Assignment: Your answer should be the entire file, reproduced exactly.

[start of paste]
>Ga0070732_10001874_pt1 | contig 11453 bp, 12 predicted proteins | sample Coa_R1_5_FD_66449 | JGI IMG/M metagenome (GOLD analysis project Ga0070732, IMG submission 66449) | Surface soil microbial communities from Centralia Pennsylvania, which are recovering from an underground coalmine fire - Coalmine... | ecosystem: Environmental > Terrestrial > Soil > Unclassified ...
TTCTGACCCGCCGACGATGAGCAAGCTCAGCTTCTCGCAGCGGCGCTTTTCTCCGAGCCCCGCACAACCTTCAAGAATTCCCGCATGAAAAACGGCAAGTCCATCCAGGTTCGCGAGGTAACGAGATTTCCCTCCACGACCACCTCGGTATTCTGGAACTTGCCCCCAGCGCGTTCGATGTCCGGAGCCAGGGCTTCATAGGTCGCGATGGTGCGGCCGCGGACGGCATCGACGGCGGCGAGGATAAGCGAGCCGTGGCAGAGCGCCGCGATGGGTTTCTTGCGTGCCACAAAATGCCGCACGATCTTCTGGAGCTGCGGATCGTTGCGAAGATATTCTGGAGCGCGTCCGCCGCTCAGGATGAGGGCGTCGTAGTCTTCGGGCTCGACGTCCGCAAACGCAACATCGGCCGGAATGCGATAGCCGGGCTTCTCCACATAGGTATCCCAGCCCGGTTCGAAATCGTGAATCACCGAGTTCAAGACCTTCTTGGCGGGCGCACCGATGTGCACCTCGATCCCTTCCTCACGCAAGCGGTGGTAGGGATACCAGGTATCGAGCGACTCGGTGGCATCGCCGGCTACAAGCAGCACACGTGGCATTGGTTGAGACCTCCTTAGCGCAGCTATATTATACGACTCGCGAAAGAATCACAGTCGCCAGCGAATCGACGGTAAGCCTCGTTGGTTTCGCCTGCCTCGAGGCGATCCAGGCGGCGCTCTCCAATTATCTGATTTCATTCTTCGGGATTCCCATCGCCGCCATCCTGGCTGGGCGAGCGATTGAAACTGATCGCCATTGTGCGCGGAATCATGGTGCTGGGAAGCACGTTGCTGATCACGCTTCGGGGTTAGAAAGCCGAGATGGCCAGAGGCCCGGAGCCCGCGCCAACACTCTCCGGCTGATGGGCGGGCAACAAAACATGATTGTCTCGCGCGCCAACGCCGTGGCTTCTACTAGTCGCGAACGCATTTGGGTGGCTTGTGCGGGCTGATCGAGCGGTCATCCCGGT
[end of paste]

>Ga0070732_10001874_pt1 | contig 11453 bp, 12 predicted proteins | sample Coa_R1_5_FD_66449 | JGI IMG/M metagenome (GOLD analysis project Ga0070732, IMG submission 66449) | Surface soil microbial communities from Centralia Pennsylvania, which are recovering from an underground coalmine fire - Coalmine... | ecosystem: Environmental > Terrestrial > Soil > Unclassified ...
TTCTGACCCGCCGACGATGAGCAAGCTCAGCTTCTCGCAGCGGCGCTTTTCTCCGAGCCCCGCACAACCTTCAAGAATTCCCGCATGAAAAACGGCAAGTCCATCCAGGTTCGCGAGGTAACGAGATTTCCCTCCACGACCACCTCGGTATTCTGGAACTTGCCCCCAGCGCGTTCGATGTCCGGAGCCAGGGCTTCATAGGTCGCGATGGTGCGGCCGCGGACGGCATCGACGGCGGCGAGGATAAGCGAGCCGTGGCAGAGCGCCGCGATGGGTTTCTTGCGTGCCACAAAATGCCGCACGATCTTCTGGAGCTGCGGATCGTTGCGAAGATATTCTGGAGCGCGTCCGCCGCTCAGGATGAGGGCGTCGTAGTCTTCGGGCTCGACGTCCGCAAACGCAACATCGGCCGGAATGCGATAGCCGGGCTTCTCCACATAGGTATCCCAGCCCGGTTCGAAATCGTGAATCACCGAGTTCAAGACCTTCTTGGCGGGCGCACCGATGTGCACCTCGATCCCTTCCTCACGCAAGCGGTGGTAGGGATACCAGGTATCGAGCGACTCGGTGGCATCGCCGGCTACAAGCAGCACACGTGGCATTGGTTGAGACCTCCTTAGCGCAGCTATATTATACGACTCGCGAAAGAATCACAGTCGCCAGCGAATCGACGGTAAGCCTCGTTGGTTTCGCCTGCCTCGAGGCGATCCAGGCGGCGCTCTCCAATTATCTGATTTCATTCTTCGGGATTCCCATCGCCGCCATCCTGGCTGGGCGAGCGATTGAAACTGATCGCCATTGTGCGCGGAATCATGGTGCTGGGAAGCACGTTGCTGATCACGCTTCGGGGTTAGAAAGCCGAGATGGCCAGAGGCCCGGAGCCCGCGCCAACACTCTCCGGCTGATGGGCGGGCAACAAAACATGATTGTCTCGCGCGCCAACGCCGTGGCTTCTACTAGTCGCGAACGCATTTGGGTGGCTTGTGCGGGCTGATCGAGCGGTCATCCCGGT